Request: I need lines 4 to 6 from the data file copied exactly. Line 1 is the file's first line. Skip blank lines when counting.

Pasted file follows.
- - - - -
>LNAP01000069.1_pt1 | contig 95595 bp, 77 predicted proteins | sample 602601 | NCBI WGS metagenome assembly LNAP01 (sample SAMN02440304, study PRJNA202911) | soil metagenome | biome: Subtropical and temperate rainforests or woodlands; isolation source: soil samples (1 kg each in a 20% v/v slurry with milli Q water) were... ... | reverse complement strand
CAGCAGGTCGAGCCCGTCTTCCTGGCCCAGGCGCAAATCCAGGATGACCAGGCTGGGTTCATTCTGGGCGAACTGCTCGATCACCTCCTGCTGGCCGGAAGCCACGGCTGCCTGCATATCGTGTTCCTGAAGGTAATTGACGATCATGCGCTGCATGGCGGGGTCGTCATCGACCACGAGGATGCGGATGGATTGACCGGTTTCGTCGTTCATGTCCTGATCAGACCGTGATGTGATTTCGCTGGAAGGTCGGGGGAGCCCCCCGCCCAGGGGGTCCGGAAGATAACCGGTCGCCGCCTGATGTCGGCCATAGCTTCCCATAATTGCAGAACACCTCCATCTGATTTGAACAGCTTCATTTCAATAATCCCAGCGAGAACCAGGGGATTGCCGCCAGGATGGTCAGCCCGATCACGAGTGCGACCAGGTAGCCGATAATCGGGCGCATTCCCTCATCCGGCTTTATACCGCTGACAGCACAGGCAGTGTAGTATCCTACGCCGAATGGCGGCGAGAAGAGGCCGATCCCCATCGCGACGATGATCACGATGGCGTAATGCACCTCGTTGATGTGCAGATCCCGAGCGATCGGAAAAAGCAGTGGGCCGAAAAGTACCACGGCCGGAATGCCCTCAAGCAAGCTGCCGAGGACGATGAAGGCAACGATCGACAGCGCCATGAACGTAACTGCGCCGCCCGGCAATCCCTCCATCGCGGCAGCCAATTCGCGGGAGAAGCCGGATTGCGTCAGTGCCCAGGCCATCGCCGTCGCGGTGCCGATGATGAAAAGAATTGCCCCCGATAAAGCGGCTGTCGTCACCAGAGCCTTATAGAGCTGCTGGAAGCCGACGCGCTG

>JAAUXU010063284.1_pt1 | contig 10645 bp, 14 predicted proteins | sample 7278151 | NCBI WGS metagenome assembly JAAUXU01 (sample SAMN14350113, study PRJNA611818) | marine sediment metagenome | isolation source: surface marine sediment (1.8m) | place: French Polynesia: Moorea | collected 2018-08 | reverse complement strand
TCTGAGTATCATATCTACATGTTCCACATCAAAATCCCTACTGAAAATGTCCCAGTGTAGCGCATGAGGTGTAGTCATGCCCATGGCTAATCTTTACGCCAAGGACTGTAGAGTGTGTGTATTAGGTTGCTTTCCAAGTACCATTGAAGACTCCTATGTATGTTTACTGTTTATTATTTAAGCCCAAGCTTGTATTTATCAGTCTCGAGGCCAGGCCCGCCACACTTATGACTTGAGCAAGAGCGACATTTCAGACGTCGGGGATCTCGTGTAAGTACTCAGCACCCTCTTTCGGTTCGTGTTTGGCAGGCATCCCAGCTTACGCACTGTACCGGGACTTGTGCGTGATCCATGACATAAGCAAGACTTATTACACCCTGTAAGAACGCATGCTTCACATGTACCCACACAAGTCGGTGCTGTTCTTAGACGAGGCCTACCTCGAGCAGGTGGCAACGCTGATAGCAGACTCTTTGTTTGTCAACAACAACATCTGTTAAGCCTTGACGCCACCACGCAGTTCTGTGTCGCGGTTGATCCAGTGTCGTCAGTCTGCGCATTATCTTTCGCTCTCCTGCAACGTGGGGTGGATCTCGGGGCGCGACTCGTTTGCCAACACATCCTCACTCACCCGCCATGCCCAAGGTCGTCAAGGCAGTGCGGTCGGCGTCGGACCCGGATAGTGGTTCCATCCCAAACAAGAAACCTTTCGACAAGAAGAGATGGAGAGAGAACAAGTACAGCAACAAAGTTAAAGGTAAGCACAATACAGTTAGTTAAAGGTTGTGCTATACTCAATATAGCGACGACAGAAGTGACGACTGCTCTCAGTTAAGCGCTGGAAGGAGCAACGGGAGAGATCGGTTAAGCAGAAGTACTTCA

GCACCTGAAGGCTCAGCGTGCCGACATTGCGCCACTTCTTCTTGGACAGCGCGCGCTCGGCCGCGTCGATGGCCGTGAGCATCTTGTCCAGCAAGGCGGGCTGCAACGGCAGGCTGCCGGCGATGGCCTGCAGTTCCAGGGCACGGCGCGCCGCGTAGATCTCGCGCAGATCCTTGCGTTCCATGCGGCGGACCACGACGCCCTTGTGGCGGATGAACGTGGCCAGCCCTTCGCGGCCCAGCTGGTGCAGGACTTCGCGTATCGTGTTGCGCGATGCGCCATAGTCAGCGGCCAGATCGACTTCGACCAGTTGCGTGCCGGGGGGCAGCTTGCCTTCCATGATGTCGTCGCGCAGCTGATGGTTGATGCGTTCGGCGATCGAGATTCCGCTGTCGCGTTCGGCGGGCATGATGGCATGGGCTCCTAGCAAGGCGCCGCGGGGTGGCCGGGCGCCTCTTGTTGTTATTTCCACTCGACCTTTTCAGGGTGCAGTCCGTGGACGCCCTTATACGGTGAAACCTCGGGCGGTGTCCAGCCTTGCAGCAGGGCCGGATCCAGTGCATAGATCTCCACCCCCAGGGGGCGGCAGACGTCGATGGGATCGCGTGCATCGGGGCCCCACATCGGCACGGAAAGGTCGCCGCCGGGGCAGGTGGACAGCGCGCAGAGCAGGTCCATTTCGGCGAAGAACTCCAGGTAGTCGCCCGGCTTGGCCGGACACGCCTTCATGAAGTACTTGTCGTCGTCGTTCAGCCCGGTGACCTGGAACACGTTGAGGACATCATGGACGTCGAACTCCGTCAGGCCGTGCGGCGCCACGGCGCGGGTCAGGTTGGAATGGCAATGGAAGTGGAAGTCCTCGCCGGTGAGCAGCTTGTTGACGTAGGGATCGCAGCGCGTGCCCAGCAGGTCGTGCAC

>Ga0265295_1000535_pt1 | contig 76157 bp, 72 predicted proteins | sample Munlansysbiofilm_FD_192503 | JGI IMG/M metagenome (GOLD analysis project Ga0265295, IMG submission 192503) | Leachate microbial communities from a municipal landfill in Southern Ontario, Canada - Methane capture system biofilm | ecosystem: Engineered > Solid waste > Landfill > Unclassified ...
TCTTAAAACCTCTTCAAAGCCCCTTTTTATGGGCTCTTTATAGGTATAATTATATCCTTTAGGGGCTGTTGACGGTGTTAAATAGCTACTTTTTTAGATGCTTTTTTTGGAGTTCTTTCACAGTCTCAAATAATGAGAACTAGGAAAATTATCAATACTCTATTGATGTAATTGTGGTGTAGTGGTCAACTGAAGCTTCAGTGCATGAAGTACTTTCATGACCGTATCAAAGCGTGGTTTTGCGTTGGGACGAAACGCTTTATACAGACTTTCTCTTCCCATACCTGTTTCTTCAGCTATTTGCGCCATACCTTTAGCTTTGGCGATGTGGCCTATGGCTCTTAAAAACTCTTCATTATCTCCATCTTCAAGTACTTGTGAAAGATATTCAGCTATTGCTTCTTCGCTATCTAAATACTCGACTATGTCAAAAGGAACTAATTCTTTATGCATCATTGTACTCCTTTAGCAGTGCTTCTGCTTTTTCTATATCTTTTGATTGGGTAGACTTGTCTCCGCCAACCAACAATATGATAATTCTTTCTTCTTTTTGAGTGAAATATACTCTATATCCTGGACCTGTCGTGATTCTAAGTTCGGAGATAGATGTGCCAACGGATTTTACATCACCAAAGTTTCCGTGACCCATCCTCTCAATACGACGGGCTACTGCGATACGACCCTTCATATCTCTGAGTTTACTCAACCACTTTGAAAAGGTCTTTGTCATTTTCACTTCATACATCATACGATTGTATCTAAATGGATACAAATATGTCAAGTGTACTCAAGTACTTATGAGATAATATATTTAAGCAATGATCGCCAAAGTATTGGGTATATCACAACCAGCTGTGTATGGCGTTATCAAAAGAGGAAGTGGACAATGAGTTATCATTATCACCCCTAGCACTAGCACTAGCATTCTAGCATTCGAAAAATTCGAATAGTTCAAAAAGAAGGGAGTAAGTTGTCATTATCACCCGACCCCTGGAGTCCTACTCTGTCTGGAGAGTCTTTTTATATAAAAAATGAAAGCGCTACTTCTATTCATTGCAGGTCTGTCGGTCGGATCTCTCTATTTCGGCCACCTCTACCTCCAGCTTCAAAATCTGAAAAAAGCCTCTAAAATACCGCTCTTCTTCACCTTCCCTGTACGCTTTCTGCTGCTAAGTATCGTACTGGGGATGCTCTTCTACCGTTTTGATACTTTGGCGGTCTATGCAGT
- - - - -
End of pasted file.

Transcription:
TCTGAGTATCATATCTACATGTTCCACATCAAAATCCCTACTGAAAATGTCCCAGTGTAGCGCATGAGGTGTAGTCATGCCCATGGCTAATCTTTACGCCAAGGACTGTAGAGTGTGTGTATTAGGTTGCTTTCCAAGTACCATTGAAGACTCCTATGTATGTTTACTGTTTATTATTTAAGCCCAAGCTTGTATTTATCAGTCTCGAGGCCAGGCCCGCCACACTTATGACTTGAGCAAGAGCGACATTTCAGACGTCGGGGATCTCGTGTAAGTACTCAGCACCCTCTTTCGGTTCGTGTTTGGCAGGCATCCCAGCTTACGCACTGTACCGGGACTTGTGCGTGATCCATGACATAAGCAAGACTTATTACACCCTGTAAGAACGCATGCTTCACATGTACCCACACAAGTCGGTGCTGTTCTTAGACGAGGCCTACCTCGAGCAGGTGGCAACGCTGATAGCAGACTCTTTGTTTGTCAACAACAACATCTGTTAAGCCTTGACGCCACCACGCAGTTCTGTGTCGCGGTTGATCCAGTGTCGTCAGTCTGCGCATTATCTTTCGCTCTCCTGCAACGTGGGGTGGATCTCGGGGCGCGACTCGTTTGCCAACACATCCTCACTCACCCGCCATGCCCAAGGTCGTCAAGGCAGTGCGGTCGGCGTCGGACCCGGATAGTGGTTCCATCCCAAACAAGAAACCTTTCGACAAGAAGAGATGGAGAGAGAACAAGTACAGCAACAAAGTTAAAGGTAAGCACAATACAGTTAGTTAAAGGTTGTGCTATACTCAATATAGCGACGACAGAAGTGACGACTGCTCTCAGTTAAGCGCTGGAAGGAGCAACGGGAGAGATCGGTTAAGCAGAAGTACTTCA

GCACCTGAAGGCTCAGCGTGCCGACATTGCGCCACTTCTTCTTGGACAGCGCGCGCTCGGCCGCGTCGATGGCCGTGAGCATCTTGTCCAGCAAGGCGGGCTGCAACGGCAGGCTGCCGGCGATGGCCTGCAGTTCCAGGGCACGGCGCGCCGCGTAGATCTCGCGCAGATCCTTGCGTTCCATGCGGCGGACCACGACGCCCTTGTGGCGGATGAACGTGGCCAGCCCTTCGCGGCCCAGCTGGTGCAGGACTTCGCGTATCGTGTTGCGCGATGCGCCATAGTCAGCGGCCAGATCGACTTCGACCAGTTGCGTGCCGGGGGGCAGCTTGCCTTCCATGATGTCGTCGCGCAGCTGATGGTTGATGCGTTCGGCGATCGAGATTCCGCTGTCGCGTTCGGCGGGCATGATGGCATGGGCTCCTAGCAAGGCGCCGCGGGGTGGCCGGGCGCCTCTTGTTGTTATTTCCACTCGACCTTTTCAGGGTGCAGTCCGTGGACGCCCTTATACGGTGAAACCTCGGGCGGTGTCCAGCCTTGCAGCAGGGCCGGATCCAGTGCATAGATCTCCACCCCCAGGGGGCGGCAGACGTCGATGGGATCGCGTGCATCGGGGCCCCACATCGGCACGGAAAGGTCGCCGCCGGGGCAGGTGGACAGCGCGCAGAGCAGGTCCATTTCGGCGAAGAACTCCAGGTAGTCGCCCGGCTTGGCCGGACACGCCTTCATGAAGTACTTGTCGTCGTCGTTCAGCCCGGTGACCTGGAACACGTTGAGGACATCATGGACGTCGAACTCCGTCAGGCCGTGCGGCGCCACGGCGCGGGTCAGGTTGGAATGGCAATGGAAGTGGAAGTCCTCGCCGGTGAGCAGCTTGTTGACGTAGGGATCGCAGCGCGTGCCCAGCAGGTCGTGCAC

>Ga0265295_1000535_pt1 | contig 76157 bp, 72 predicted proteins | sample Munlansysbiofilm_FD_192503 | JGI IMG/M metagenome (GOLD analysis project Ga0265295, IMG submission 192503) | Leachate microbial communities from a municipal landfill in Southern Ontario, Canada - Methane capture system biofilm | ecosystem: Engineered > Solid waste > Landfill > Unclassified ...